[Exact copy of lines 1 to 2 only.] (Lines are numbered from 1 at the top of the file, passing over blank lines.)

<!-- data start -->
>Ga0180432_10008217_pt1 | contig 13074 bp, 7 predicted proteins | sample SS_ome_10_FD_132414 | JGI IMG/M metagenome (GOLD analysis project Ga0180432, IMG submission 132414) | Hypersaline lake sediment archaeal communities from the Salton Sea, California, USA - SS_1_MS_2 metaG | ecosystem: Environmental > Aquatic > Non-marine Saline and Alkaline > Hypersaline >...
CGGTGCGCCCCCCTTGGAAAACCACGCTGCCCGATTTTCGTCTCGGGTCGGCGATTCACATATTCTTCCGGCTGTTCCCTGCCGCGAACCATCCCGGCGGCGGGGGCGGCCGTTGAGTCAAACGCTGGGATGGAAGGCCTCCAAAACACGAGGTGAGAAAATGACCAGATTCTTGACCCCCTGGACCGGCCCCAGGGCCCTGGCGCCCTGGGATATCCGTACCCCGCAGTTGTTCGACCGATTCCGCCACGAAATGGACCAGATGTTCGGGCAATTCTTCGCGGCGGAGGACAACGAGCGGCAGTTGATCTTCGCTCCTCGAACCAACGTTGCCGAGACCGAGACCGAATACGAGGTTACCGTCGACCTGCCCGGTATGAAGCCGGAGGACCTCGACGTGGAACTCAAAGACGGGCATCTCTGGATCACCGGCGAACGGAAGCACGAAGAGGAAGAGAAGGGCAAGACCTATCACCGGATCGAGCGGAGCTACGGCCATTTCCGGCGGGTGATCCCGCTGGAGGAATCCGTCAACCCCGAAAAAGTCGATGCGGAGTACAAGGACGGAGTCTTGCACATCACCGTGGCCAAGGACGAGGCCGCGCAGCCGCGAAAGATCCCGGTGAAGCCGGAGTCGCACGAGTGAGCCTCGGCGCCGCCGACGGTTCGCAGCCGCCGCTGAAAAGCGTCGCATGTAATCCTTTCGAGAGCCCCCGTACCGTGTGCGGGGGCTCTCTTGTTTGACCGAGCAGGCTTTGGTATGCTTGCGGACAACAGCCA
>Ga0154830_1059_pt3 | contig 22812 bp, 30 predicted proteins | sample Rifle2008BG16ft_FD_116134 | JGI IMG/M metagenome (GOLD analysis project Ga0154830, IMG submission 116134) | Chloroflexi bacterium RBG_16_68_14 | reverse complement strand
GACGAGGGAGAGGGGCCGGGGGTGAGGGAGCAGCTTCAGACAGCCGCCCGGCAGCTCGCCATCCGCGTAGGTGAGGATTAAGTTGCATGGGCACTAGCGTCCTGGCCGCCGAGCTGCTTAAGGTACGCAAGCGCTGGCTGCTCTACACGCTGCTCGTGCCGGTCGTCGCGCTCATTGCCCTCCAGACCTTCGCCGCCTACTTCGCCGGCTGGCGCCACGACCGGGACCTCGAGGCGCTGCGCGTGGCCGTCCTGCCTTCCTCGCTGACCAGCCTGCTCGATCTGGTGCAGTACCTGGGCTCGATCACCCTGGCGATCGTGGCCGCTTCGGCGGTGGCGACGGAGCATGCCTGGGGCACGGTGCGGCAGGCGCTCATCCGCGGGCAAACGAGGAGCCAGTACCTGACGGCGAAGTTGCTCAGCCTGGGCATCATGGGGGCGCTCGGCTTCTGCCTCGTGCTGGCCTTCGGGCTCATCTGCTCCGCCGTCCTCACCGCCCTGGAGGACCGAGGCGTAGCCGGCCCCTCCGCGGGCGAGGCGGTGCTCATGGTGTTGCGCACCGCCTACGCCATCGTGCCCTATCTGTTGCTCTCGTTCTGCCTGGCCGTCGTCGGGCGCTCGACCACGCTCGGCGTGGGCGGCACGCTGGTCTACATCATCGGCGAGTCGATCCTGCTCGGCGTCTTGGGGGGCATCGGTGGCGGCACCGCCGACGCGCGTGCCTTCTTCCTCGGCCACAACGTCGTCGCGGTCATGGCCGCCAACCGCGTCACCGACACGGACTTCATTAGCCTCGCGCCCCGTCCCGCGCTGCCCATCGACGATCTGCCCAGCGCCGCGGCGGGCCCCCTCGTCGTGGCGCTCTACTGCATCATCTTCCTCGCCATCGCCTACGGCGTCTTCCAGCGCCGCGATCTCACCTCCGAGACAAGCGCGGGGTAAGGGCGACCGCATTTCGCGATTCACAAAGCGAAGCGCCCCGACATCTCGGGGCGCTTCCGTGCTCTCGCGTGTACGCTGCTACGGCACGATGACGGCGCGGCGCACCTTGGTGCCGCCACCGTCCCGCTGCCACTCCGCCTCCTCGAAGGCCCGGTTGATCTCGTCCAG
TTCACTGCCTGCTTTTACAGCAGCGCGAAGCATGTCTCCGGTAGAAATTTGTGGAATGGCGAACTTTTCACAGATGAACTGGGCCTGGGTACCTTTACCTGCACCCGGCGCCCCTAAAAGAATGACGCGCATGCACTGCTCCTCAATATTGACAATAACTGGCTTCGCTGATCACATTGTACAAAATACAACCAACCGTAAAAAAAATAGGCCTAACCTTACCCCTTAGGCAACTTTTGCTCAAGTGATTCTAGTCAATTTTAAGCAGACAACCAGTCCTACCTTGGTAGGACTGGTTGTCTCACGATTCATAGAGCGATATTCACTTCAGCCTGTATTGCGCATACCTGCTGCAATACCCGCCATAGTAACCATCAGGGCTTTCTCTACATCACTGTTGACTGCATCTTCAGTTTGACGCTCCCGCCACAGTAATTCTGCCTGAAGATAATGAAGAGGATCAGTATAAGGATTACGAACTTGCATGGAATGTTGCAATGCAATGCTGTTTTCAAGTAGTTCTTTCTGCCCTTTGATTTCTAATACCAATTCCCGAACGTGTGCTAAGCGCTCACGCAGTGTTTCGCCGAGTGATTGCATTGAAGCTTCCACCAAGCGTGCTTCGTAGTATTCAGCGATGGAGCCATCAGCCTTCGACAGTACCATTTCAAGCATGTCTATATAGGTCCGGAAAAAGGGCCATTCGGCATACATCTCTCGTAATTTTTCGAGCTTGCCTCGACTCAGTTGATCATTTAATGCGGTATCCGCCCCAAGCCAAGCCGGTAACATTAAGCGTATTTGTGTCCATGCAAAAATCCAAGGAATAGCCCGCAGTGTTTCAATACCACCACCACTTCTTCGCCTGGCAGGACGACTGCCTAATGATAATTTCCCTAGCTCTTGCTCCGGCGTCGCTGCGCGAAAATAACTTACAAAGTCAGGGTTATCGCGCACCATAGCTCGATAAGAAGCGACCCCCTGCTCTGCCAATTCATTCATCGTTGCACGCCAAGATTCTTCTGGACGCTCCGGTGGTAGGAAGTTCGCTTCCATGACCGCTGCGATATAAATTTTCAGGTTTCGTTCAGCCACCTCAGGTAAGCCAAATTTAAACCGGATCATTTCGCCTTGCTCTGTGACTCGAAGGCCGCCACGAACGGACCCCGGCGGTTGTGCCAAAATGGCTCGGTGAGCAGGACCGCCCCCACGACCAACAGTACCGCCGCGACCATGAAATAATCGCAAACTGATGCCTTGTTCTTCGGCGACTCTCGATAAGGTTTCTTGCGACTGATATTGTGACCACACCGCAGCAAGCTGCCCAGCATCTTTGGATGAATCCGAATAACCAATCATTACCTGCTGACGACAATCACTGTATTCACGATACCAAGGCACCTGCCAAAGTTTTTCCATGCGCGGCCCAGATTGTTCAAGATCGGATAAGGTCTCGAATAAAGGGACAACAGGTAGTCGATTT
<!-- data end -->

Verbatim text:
>Ga0180432_10008217_pt1 | contig 13074 bp, 7 predicted proteins | sample SS_ome_10_FD_132414 | JGI IMG/M metagenome (GOLD analysis project Ga0180432, IMG submission 132414) | Hypersaline lake sediment archaeal communities from the Salton Sea, California, USA - SS_1_MS_2 metaG | ecosystem: Environmental > Aquatic > Non-marine Saline and Alkaline > Hypersaline >...
CGGTGCGCCCCCCTTGGAAAACCACGCTGCCCGATTTTCGTCTCGGGTCGGCGATTCACATATTCTTCCGGCTGTTCCCTGCCGCGAACCATCCCGGCGGCGGGGGCGGCCGTTGAGTCAAACGCTGGGATGGAAGGCCTCCAAAACACGAGGTGAGAAAATGACCAGATTCTTGACCCCCTGGACCGGCCCCAGGGCCCTGGCGCCCTGGGATATCCGTACCCCGCAGTTGTTCGACCGATTCCGCCACGAAATGGACCAGATGTTCGGGCAATTCTTCGCGGCGGAGGACAACGAGCGGCAGTTGATCTTCGCTCCTCGAACCAACGTTGCCGAGACCGAGACCGAATACGAGGTTACCGTCGACCTGCCCGGTATGAAGCCGGAGGACCTCGACGTGGAACTCAAAGACGGGCATCTCTGGATCACCGGCGAACGGAAGCACGAAGAGGAAGAGAAGGGCAAGACCTATCACCGGATCGAGCGGAGCTACGGCCATTTCCGGCGGGTGATCCCGCTGGAGGAATCCGTCAACCCCGAAAAAGTCGATGCGGAGTACAAGGACGGAGTCTTGCACATCACCGTGGCCAAGGACGAGGCCGCGCAGCCGCGAAAGATCCCGGTGAAGCCGGAGTCGCACGAGTGAGCCTCGGCGCCGCCGACGGTTCGCAGCCGCCGCTGAAAAGCGTCGCATGTAATCCTTTCGAGAGCCCCCGTACCGTGTGCGGGGGCTCTCTTGTTTGACCGAGCAGGCTTTGGTATGCTTGCGGACAACAGCCA